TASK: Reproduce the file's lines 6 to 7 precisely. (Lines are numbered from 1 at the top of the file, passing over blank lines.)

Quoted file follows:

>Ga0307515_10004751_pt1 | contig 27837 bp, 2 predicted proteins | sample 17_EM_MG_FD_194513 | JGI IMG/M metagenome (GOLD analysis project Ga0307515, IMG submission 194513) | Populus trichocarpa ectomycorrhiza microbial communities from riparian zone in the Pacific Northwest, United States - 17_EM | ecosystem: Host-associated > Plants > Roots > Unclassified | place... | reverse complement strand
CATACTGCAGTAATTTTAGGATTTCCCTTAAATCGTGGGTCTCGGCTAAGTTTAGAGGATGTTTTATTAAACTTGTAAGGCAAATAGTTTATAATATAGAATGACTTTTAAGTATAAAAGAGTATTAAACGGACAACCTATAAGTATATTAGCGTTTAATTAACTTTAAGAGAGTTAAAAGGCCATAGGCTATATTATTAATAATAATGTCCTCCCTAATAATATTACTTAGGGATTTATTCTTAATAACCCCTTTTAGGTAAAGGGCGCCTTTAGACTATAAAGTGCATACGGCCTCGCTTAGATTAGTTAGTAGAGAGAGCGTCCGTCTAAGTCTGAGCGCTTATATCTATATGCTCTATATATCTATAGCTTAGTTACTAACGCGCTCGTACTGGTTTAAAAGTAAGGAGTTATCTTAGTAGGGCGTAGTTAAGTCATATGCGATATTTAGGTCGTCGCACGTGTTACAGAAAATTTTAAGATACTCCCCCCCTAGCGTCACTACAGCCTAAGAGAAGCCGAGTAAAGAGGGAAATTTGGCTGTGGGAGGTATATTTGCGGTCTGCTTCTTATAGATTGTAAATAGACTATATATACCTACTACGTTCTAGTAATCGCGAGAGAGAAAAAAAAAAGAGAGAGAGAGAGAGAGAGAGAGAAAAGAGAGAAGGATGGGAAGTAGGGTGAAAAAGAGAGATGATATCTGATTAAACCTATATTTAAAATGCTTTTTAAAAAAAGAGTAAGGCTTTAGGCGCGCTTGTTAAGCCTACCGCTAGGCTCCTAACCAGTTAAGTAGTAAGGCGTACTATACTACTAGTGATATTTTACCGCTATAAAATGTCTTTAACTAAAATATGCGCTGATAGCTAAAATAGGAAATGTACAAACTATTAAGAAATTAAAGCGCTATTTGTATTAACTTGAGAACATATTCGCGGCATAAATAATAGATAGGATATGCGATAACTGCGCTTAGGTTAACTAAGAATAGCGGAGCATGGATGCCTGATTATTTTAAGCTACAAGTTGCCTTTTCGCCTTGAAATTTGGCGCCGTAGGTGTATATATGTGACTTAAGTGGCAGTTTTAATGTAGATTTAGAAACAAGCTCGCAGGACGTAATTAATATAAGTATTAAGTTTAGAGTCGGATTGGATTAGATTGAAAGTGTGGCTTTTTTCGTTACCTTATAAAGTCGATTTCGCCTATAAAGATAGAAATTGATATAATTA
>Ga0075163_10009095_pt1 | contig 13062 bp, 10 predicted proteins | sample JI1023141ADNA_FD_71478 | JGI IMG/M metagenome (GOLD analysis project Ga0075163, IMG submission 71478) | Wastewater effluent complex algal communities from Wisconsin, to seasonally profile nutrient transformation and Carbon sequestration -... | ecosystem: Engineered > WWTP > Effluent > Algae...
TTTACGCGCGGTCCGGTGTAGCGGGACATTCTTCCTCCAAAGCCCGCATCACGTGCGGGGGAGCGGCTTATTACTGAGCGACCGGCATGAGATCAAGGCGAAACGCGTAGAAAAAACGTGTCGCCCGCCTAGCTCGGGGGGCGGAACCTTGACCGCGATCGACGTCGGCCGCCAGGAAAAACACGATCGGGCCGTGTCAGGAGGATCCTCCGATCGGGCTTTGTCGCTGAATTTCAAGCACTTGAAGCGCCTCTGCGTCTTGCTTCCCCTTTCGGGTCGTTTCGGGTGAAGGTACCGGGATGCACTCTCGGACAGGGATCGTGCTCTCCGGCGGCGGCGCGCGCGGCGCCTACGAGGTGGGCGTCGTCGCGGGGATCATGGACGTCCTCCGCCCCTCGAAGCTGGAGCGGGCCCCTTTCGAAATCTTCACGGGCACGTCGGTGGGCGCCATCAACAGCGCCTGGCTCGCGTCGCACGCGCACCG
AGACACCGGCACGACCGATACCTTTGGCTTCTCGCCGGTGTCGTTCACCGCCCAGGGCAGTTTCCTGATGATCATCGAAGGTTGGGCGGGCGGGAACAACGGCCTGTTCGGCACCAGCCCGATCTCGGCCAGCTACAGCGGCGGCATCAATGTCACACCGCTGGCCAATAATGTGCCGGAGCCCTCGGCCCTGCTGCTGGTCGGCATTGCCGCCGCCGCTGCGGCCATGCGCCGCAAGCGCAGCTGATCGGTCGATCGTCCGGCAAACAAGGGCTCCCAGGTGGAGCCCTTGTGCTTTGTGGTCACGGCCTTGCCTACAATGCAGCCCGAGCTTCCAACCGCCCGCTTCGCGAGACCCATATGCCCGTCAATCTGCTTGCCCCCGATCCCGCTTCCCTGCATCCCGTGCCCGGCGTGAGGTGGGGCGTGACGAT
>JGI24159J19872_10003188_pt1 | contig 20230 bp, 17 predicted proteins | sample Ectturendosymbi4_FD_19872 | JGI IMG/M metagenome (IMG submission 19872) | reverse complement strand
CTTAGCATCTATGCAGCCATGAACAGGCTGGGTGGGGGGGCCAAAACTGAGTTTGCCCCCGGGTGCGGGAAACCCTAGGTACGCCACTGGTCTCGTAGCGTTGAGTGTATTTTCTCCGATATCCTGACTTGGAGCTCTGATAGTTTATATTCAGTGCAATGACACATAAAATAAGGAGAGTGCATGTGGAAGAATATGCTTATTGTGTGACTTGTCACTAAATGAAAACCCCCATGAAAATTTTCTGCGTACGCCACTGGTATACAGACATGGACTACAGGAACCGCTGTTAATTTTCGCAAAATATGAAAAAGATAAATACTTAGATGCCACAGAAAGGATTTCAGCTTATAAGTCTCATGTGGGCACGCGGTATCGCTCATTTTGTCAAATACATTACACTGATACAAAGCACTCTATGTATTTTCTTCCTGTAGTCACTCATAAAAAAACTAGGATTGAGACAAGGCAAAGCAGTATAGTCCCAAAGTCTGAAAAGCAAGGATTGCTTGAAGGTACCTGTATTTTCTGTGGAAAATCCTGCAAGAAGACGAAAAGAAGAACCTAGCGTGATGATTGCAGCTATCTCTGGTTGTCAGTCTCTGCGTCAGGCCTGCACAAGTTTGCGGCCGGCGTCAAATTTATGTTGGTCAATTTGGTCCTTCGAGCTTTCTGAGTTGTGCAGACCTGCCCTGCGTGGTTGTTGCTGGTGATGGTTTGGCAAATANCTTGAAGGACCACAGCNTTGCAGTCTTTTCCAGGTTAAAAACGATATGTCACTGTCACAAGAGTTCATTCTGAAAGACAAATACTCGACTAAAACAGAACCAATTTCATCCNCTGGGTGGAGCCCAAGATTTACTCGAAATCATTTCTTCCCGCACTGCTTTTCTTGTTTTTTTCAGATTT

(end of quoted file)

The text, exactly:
>JGI24159J19872_10003188_pt1 | contig 20230 bp, 17 predicted proteins | sample Ectturendosymbi4_FD_19872 | JGI IMG/M metagenome (IMG submission 19872) | reverse complement strand
CTTAGCATCTATGCAGCCATGAACAGGCTGGGTGGGGGGGCCAAAACTGAGTTTGCCCCCGGGTGCGGGAAACCCTAGGTACGCCACTGGTCTCGTAGCGTTGAGTGTATTTTCTCCGATATCCTGACTTGGAGCTCTGATAGTTTATATTCAGTGCAATGACACATAAAATAAGGAGAGTGCATGTGGAAGAATATGCTTATTGTGTGACTTGTCACTAAATGAAAACCCCCATGAAAATTTTCTGCGTACGCCACTGGTATACAGACATGGACTACAGGAACCGCTGTTAATTTTCGCAAAATATGAAAAAGATAAATACTTAGATGCCACAGAAAGGATTTCAGCTTATAAGTCTCATGTGGGCACGCGGTATCGCTCATTTTGTCAAATACATTACACTGATACAAAGCACTCTATGTATTTTCTTCCTGTAGTCACTCATAAAAAAACTAGGATTGAGACAAGGCAAAGCAGTATAGTCCCAAAGTCTGAAAAGCAAGGATTGCTTGAAGGTACCTGTATTTTCTGTGGAAAATCCTGCAAGAAGACGAAAAGAAGAACCTAGCGTGATGATTGCAGCTATCTCTGGTTGTCAGTCTCTGCGTCAGGCCTGCACAAGTTTGCGGCCGGCGTCAAATTTATGTTGGTCAATTTGGTCCTTCGAGCTTTCTGAGTTGTGCAGACCTGCCCTGCGTGGTTGTTGCTGGTGATGGTTTGGCAAATANCTTGAAGGACCACAGCNTTGCAGTCTTTTCCAGGTTAAAAACGATATGTCACTGTCACAAGAGTTCATTCTGAAAGACAAATACTCGACTAAAACAGAACCAATTTCATCCNCTGGGTGGAGCCCAAGATTTACTCGAAATCATTTCTTCCCGCACTGCTTTTCTTGTTTTTTTCAGATTT